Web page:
# Dimension and blow-ups

Consider a projective variety $$X$$, and let $$Y$$ be a closed subvariety. Consider the blow-up of $$X$$ along Y: we obtain a new variety $$\tilde{X}\subset X\times \mathbb{P}^{\dim Y}$$, together with a birational map $$b:\tilde{X}\to X$$ which is an isomorphism outside the exceptional locus $$\tilde{Y}= b^{-1}(Y) \simeq \mathbb{P}(\mathcal{N}_{Y\mid X})$$.

Question: Is it true that $$\dim\tilde{X}=\dim X$$?

My idea: The blow-up is a birational map, hence an isomorphism on an open (dense) subset; since the dimension of a variety is defined as the trascendence degree of the function field, which is the same on open set, then we can conclude.

Is my idea correct? I'm asking this becuase, while I'm convinced of this for the case of blowing-up a point, for the general case of a subvariety I'm not sure, becuase intuitively it looks like to me I'm adding quite a big space (I know, it's not rigorous, but I've just started studying this topic).

• You are correct. And while it may seem like you are adding something "big," it's not so bad. When you blow up a point, you replace it with a divisor. When you blow up a subvariety, you also replace it with a divisor! So nothing is ever so big that it changes the dimension. Commented Oct 22, 2020 at 16:36
• Dear @TabesBridges, thanks a lot for you comment; unfortunately I don't understand what you're saying: are we always replacing it with a dividor? $\mathbb{P}^{\dim Y}$ does not look as a codimension 1 subvariety (if you want to explain this passage, maybe putting it as an aswer, I'll accept it so we close the question)! Commented Oct 22, 2020 at 17:05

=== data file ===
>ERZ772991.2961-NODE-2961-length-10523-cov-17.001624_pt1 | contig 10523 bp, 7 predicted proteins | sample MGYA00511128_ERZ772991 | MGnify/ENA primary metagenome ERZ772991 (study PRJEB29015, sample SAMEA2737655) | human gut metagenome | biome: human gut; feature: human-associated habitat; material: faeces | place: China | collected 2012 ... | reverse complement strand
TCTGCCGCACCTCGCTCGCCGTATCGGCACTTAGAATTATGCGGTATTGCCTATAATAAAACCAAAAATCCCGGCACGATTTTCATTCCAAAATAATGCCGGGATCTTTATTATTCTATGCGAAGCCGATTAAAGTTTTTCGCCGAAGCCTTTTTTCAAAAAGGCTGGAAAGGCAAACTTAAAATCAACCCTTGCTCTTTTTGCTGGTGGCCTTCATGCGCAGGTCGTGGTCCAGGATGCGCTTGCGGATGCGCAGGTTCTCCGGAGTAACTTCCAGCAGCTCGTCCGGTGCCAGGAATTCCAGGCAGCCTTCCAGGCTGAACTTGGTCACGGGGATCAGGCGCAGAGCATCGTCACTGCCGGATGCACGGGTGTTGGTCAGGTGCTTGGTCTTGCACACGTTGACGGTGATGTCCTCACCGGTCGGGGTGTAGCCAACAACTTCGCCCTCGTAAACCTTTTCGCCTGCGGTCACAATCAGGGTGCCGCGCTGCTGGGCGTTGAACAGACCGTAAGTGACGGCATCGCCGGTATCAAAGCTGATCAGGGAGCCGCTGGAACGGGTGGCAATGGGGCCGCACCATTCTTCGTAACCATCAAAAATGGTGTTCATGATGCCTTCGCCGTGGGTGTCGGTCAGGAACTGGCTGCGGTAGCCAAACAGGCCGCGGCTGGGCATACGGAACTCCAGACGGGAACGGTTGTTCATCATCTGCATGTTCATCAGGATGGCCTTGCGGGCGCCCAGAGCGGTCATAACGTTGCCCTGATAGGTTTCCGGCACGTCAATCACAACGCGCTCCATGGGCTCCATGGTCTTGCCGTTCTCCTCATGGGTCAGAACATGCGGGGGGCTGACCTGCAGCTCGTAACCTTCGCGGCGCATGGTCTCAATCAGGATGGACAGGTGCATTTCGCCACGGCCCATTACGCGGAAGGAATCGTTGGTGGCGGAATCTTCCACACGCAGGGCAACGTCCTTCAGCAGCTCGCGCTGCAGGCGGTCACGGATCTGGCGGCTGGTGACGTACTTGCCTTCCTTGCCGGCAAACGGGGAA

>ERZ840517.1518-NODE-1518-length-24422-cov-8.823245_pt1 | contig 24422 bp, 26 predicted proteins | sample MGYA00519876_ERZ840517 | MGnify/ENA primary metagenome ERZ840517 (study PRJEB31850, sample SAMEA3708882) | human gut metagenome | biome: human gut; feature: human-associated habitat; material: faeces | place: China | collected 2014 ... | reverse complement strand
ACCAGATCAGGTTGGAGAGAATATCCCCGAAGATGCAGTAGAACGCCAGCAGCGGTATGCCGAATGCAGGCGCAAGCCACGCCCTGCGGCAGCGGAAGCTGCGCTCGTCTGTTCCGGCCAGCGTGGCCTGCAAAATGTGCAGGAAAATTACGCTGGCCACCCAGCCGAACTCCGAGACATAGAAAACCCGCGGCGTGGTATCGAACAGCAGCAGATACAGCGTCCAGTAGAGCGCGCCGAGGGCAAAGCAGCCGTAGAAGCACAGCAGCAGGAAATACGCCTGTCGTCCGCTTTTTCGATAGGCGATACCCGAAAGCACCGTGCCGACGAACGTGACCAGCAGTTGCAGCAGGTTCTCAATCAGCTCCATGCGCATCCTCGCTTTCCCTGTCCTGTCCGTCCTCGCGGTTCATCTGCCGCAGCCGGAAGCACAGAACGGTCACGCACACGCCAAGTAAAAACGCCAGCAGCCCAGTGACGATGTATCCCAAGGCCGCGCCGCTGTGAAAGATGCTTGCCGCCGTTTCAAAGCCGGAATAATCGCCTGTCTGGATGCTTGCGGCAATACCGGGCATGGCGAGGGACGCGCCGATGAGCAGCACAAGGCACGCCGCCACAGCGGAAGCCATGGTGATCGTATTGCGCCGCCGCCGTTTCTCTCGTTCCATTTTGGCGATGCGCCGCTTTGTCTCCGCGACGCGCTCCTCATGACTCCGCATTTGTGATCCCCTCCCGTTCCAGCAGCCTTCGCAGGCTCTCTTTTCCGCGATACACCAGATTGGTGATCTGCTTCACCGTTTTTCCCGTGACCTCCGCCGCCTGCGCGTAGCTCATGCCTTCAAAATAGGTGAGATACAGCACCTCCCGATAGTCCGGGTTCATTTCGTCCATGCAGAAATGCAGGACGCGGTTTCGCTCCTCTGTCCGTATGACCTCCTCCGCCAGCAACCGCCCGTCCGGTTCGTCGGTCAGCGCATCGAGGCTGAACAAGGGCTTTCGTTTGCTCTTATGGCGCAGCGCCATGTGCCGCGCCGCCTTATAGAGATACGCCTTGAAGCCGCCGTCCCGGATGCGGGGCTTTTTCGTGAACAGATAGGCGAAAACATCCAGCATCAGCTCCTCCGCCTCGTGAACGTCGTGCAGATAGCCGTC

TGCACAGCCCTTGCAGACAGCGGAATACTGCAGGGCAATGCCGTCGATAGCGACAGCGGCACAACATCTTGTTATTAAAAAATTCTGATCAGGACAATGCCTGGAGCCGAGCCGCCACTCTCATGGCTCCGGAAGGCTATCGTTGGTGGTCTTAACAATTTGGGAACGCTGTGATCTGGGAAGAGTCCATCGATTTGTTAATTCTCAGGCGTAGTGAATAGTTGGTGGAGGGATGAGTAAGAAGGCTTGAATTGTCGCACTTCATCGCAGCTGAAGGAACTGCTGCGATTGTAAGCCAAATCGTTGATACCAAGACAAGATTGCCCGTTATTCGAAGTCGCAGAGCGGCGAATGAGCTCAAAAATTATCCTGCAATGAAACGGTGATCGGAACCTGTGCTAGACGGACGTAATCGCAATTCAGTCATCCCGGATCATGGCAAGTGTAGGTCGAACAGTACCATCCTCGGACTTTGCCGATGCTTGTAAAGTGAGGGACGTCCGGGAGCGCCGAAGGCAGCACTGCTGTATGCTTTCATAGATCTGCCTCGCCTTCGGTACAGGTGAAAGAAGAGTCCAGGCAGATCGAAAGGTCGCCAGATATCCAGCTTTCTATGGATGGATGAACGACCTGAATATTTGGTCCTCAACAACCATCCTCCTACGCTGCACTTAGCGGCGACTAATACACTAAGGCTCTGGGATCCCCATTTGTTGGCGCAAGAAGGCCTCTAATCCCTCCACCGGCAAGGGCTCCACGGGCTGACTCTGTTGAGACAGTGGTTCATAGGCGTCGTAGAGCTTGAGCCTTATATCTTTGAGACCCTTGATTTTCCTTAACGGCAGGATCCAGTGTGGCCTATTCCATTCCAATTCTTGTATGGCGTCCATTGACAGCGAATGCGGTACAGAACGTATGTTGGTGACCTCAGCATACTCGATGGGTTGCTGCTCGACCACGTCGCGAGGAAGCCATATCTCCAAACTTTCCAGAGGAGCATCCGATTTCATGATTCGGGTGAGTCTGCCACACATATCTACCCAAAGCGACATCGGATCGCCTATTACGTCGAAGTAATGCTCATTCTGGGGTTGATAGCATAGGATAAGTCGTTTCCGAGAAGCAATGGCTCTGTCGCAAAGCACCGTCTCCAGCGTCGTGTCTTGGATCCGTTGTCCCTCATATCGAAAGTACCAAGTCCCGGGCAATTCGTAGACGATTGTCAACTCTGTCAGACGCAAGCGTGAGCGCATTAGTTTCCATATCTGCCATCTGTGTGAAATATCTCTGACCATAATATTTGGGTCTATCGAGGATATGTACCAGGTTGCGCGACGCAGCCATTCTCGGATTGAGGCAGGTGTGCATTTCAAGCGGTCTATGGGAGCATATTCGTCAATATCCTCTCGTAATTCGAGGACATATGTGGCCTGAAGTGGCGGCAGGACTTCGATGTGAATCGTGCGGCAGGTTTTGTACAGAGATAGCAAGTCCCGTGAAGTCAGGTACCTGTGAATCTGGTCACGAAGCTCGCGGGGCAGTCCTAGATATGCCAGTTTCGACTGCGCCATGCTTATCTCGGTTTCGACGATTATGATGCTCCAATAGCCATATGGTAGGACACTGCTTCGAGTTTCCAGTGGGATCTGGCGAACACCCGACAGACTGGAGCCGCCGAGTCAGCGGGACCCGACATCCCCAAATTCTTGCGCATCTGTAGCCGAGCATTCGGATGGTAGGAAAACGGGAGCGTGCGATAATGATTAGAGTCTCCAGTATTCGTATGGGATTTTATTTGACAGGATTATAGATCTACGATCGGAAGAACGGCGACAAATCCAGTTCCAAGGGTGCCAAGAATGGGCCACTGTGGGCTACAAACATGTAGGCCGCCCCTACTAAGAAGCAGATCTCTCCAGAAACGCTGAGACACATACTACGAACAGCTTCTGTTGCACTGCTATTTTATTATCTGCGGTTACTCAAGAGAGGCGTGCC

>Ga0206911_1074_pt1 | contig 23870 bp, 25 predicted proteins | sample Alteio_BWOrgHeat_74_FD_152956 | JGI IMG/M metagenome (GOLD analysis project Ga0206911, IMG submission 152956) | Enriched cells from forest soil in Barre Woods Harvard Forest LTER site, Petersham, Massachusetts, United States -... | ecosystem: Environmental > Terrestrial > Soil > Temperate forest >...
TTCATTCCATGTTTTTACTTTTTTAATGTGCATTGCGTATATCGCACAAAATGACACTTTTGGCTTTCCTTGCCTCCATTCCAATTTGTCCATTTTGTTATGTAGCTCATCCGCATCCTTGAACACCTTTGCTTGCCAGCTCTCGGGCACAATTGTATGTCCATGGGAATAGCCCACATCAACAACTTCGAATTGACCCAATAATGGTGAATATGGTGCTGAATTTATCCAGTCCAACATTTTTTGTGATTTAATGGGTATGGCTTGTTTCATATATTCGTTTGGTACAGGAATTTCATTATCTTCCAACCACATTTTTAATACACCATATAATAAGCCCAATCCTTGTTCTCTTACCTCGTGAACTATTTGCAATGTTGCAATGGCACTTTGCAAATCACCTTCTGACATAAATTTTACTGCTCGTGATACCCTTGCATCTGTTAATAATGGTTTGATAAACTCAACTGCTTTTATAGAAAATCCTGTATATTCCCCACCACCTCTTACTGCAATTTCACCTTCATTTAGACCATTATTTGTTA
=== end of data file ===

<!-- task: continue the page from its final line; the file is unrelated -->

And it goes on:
There are a couple of things to keep in mind. One is that I think you want the blowup construction to live in $$X \times \mathbb P^{\operatorname{codim} Y}$$; at the very least this works when $$Y$$ is a complete intersection.
In general though, as you said, the exceptional locus arises as the projectivization of the normal bundle $$\mathcal N_{Y|X}$$. Set $$\dim X = n$$ and $$\dim Y = m$$. The rank of the normal bundle is always the codimension of $$Y\subset X$$, hence $$\mathbb P(\mathcal N_{Y|X})$$ has relative dimension $$n - m - 1$$ (meaning that this is the dimension of the fibers of $$\mathbb P(\mathcal N_{Y|X}) \to Y$$, the structure map of the projective bundle). Now adding to this the dimension of $$Y$$, we get the dimension of the projective bundle as a variety, namely $$(n-m-1) + m = n-1$$, showing that it has codimension $$1$$ in $$X$$. It is for this reason that the exceptional locus of a blowup is typically referred to as the exceptional divisor.